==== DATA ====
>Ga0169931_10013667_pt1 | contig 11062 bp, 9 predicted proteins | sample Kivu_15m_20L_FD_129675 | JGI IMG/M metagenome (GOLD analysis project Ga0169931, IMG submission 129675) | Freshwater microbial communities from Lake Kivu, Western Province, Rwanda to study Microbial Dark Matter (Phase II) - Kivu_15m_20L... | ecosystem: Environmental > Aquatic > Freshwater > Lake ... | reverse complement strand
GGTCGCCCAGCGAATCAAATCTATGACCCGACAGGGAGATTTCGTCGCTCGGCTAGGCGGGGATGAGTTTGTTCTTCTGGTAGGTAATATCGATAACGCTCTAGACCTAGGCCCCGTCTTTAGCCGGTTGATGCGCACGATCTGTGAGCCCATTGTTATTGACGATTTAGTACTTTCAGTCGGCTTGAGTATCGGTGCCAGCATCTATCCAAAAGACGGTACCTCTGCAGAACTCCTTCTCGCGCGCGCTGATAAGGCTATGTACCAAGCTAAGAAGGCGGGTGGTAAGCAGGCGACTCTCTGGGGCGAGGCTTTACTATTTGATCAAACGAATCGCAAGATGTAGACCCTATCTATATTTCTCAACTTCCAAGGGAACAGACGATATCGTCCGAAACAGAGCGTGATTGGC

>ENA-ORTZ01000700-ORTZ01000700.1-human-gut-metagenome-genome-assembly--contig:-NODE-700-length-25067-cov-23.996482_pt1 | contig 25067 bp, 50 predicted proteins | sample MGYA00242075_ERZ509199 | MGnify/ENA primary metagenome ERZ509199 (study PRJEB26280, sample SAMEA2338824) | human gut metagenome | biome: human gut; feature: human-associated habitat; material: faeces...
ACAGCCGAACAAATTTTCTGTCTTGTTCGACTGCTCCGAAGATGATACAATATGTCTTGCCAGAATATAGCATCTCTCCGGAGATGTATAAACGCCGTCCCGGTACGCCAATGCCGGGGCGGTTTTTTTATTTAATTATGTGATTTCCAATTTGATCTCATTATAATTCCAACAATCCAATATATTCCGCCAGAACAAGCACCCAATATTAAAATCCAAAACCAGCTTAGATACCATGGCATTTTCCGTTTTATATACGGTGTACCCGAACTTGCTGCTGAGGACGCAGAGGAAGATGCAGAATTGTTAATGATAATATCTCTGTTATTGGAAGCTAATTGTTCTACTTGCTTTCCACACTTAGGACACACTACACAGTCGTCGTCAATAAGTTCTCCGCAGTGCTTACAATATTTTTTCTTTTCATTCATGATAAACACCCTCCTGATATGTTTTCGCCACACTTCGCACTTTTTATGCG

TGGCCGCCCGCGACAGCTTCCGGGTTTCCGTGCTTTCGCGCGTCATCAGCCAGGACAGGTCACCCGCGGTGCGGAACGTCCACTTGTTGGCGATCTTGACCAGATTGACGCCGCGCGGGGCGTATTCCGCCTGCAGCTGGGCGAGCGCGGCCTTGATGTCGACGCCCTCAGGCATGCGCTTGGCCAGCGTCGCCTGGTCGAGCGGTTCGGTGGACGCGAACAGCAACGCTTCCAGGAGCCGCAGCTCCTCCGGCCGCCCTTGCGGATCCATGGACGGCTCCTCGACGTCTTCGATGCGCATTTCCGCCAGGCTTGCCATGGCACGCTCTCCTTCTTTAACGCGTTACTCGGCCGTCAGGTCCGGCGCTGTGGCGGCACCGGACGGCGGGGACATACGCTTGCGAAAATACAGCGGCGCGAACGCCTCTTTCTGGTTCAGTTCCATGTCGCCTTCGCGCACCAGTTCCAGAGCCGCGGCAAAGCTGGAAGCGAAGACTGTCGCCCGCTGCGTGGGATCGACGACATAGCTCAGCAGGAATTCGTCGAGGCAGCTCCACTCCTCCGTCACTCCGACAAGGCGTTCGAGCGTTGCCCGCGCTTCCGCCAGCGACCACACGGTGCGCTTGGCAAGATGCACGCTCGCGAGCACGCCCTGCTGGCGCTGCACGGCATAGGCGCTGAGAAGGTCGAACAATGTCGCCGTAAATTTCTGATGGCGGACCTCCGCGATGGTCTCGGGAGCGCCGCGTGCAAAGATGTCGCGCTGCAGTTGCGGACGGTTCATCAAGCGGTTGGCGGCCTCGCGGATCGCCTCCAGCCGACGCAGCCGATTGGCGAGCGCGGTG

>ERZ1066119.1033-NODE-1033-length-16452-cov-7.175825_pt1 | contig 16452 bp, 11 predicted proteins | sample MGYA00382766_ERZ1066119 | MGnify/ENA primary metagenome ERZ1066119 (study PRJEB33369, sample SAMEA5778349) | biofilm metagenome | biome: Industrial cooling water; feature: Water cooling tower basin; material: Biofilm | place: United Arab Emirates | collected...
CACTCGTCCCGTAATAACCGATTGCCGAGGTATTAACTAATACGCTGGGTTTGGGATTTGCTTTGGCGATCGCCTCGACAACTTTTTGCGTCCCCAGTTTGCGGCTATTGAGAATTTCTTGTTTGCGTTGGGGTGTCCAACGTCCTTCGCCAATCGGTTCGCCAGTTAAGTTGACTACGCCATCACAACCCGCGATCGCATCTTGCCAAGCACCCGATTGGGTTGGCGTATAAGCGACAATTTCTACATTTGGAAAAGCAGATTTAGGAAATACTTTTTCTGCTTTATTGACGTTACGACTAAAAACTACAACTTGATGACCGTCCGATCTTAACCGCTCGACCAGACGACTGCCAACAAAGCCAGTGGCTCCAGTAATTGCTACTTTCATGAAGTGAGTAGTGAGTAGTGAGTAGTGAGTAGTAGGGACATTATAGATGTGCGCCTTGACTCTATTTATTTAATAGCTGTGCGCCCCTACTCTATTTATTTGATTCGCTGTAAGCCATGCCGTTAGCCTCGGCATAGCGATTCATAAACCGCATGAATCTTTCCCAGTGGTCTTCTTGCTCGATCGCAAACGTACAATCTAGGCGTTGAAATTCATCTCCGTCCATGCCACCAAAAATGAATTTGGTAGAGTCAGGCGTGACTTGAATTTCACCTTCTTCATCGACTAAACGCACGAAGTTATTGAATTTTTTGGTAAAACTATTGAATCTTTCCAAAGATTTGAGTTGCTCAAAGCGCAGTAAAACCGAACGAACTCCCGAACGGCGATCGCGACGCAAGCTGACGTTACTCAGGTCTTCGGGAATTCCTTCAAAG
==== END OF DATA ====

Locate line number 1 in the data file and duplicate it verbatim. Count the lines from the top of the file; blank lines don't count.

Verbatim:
>Ga0169931_10013667_pt1 | contig 11062 bp, 9 predicted proteins | sample Kivu_15m_20L_FD_129675 | JGI IMG/M metagenome (GOLD analysis project Ga0169931, IMG submission 129675) | Freshwater microbial communities from Lake Kivu, Western Province, Rwanda to study Microbial Dark Matter (Phase II) - Kivu_15m_20L... | ecosystem: Environmental > Aquatic > Freshwater > Lake ... | reverse complement strand